Navigation Links
UF study advances 'DNA revolution,' tells butterflies' evolutionary history
Date:7/31/2014

GAINESVILLE, Fla. --- By tracing nearly 3,000 genes to the earliest common ancestor of butterflies and moths, University of Florida scientists have created an extensive "Tree of Lepidoptera" in the first study to use large-scale, next-generation DNA sequencing.

Among the study's more surprising findings: Butterflies are more closely related to small moths than to large ones, which completely changes scientists' understanding of how butterflies evolved. The study also found that some insects once classified as moths are actually butterflies, increasing the number of butterfly species higher than previously thought.

"This project advances biodiversity research by providing an evolutionary foundation for a very diverse group of insects, with nearly 160,000 described species," said Akito Kawahara, lead author and assistant curator of Lepidoptera at the Florida Museum of Natural History on the UF campus. "With a tree, we can now understand how the majority of butterfly and moth species evolved."

Available online and to be published in the August print edition of the Proceedings of the Royal Society B: Biological Sciences, the study builds the evolutionary framework for future ecological and genetics research of insects, Kawahara said.

"There is a DNA revolution taking place," Kawahara said. "This is an important time in the history of science when we can use DNA sequencing on a very large scale."

Kawahara said the yearlong study is one of the first to utilize a massive amount of genetic data to answer questions about the history of butterflies and moths. The analysis reveals monumental discoveries about the lineage of Lepidoptera, including strongly contradicting the traditional placement of butterflies in evolutionary history, Kawahara said.

Using next-generation sequencing, a method used to rapidly process large amounts of DNA, scientists developed an initial sample of 46 species that represent many of the most bio diverse groups of moths and butterflies. They also combined 33 new transcriptomes, a set of RNA molecules, with 13 genomes, both of which hold genetic material for organisms. The researchers identified 2,696 genes by breaking down the DNA down and piecing it back together, Kawahara said.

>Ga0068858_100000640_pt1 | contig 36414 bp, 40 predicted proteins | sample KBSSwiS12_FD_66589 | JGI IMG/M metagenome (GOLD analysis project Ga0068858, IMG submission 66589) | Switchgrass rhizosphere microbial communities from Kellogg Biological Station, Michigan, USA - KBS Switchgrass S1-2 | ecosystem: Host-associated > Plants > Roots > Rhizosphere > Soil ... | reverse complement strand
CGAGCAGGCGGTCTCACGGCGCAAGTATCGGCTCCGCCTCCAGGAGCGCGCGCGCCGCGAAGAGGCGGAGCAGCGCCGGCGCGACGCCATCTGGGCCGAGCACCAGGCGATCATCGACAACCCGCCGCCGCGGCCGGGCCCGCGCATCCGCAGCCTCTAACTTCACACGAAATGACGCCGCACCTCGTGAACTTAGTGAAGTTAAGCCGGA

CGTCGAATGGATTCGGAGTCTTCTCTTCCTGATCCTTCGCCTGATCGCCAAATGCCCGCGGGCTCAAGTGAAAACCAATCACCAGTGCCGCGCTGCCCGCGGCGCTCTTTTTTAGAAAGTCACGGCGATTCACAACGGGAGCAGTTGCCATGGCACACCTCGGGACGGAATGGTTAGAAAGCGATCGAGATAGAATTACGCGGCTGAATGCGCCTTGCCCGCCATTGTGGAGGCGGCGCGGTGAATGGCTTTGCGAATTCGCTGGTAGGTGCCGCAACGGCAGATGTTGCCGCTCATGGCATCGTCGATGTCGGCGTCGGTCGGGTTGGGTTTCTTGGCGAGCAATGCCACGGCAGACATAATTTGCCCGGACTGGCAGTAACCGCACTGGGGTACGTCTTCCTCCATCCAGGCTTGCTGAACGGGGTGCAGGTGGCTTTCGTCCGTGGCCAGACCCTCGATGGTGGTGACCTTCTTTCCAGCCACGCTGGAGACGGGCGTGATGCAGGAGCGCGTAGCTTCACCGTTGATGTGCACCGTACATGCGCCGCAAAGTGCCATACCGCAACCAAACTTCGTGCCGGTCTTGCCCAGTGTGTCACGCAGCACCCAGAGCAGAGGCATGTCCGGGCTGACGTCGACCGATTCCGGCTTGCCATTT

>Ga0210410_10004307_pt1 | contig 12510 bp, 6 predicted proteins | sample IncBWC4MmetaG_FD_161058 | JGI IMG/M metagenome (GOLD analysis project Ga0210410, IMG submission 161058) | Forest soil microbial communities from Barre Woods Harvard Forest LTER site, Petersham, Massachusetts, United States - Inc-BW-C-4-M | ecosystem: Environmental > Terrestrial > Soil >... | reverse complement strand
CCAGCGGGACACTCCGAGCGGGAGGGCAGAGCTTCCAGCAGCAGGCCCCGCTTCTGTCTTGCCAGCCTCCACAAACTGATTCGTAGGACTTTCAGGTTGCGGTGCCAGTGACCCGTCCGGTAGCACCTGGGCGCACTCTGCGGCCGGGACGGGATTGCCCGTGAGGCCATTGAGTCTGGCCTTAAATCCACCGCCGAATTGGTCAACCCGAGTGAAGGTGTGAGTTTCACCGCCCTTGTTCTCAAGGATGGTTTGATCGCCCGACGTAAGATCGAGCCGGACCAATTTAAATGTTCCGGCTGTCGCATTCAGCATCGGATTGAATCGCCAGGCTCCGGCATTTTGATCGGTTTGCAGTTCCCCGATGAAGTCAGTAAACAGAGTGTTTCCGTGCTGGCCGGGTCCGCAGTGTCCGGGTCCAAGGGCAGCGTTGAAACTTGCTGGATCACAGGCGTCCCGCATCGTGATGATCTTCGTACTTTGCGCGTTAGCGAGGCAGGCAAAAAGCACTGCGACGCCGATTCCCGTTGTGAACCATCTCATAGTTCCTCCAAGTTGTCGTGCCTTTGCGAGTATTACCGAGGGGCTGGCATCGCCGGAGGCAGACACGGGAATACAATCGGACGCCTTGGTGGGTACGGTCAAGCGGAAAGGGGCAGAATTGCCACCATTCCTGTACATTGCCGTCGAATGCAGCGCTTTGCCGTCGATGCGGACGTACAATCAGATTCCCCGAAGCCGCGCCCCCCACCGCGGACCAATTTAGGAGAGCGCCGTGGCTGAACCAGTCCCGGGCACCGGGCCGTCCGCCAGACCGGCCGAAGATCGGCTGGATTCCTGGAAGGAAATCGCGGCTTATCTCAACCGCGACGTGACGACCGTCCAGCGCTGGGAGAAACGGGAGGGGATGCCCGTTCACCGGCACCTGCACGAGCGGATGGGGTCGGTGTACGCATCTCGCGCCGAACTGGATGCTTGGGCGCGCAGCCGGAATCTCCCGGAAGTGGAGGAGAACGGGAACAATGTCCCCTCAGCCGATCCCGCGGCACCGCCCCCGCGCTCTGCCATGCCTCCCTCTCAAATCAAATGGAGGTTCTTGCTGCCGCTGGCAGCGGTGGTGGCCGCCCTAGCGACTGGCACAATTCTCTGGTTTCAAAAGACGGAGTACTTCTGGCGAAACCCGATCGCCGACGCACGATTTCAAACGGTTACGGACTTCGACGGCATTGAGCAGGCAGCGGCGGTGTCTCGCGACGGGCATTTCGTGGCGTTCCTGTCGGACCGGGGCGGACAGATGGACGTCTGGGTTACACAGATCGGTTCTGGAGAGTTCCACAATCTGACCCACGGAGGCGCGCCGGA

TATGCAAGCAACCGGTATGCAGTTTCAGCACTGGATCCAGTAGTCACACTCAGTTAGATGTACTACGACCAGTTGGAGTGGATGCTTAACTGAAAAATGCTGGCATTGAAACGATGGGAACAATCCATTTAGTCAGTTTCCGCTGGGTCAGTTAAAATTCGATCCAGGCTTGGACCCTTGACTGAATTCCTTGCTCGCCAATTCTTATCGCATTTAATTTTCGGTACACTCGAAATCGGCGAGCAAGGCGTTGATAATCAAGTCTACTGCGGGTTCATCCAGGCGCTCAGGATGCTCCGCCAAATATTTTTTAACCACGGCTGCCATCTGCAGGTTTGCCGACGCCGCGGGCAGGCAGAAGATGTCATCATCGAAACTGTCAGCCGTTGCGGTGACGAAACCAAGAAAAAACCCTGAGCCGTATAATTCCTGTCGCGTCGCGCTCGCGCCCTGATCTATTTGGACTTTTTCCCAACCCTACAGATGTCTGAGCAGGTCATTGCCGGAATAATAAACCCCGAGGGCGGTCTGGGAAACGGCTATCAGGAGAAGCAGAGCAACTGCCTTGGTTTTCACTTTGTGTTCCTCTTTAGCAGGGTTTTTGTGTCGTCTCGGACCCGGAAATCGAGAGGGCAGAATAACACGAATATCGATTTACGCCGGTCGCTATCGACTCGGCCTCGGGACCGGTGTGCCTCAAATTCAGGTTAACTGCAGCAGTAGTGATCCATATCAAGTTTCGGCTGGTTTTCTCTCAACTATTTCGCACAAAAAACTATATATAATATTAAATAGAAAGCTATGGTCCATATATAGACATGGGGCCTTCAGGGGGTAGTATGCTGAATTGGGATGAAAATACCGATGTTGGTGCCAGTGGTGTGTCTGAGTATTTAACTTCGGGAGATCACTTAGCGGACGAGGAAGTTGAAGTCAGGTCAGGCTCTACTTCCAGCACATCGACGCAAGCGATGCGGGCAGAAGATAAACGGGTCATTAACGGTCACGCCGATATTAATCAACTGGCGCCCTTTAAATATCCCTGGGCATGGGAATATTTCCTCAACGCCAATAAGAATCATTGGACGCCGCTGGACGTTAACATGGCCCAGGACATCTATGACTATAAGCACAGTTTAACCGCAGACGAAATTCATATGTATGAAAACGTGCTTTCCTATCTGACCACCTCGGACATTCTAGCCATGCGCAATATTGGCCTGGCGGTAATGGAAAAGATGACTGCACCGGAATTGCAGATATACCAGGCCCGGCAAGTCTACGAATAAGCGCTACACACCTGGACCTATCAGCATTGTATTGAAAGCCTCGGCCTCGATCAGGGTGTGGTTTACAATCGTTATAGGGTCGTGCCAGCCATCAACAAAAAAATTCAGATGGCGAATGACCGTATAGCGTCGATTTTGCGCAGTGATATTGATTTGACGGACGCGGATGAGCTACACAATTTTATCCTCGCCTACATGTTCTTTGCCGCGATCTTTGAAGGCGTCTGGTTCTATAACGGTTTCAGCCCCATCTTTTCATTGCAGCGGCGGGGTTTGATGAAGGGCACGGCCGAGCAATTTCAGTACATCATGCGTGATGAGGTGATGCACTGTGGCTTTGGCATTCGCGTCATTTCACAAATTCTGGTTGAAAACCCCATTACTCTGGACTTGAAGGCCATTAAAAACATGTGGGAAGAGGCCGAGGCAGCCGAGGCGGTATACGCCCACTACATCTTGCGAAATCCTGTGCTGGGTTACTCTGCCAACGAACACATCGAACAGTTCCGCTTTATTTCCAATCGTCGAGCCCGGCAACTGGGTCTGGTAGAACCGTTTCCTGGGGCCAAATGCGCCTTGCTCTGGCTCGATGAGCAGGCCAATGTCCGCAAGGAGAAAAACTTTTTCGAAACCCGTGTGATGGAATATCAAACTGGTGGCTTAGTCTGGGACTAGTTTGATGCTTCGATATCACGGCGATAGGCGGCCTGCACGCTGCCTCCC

Daniel Rubinoff, entomologist and director of the University of Hawaii Insect Museum, said the new study will help scientists conclusively pinpoint where butterflies belong in evolutionary history -- a question that has long troubled researchers.

"This study adds to a growing body of knowledge by bringing new techniques to the table and conclusively demonstrating the evolutionary relationships of the most popular insects on the planet," Rubinoff said. "The methods are novel and build on previous work. This is clearly the future of deep-level evolutionary research."

The wispy, delicate nature of butterflies and moths is part of their charm, but their soft-bodied larval stages have posed a problem for scientists studying them in the fossil record. In the current study, scientists aimed to better understand an evolutionary history that morphological analysis and the fossil record has fallen short of firmly establishing, said Jesse Breinholt, co-author and a postdoctoral researcher with the Florida Museum.

"The few Lepidoptera fossils we have are from about 15 million years ago," Breinholt said. "The next step is to create a dated evolutionary history for the group, from the earliest ancestors to present day."

Previous research based on anatomical features hypothesized that butterflies are close relatives of large moths, but the new tree suggests butterflies are more closely related to small (micro) moths, Kawahara said. The study also suggests butterflies are the ancestral group to the tens of thousands of moth species on the planet, and the Hedylidae family, commonly known as American butterfly-moths, were dismissed as moths and found to be true butterflies.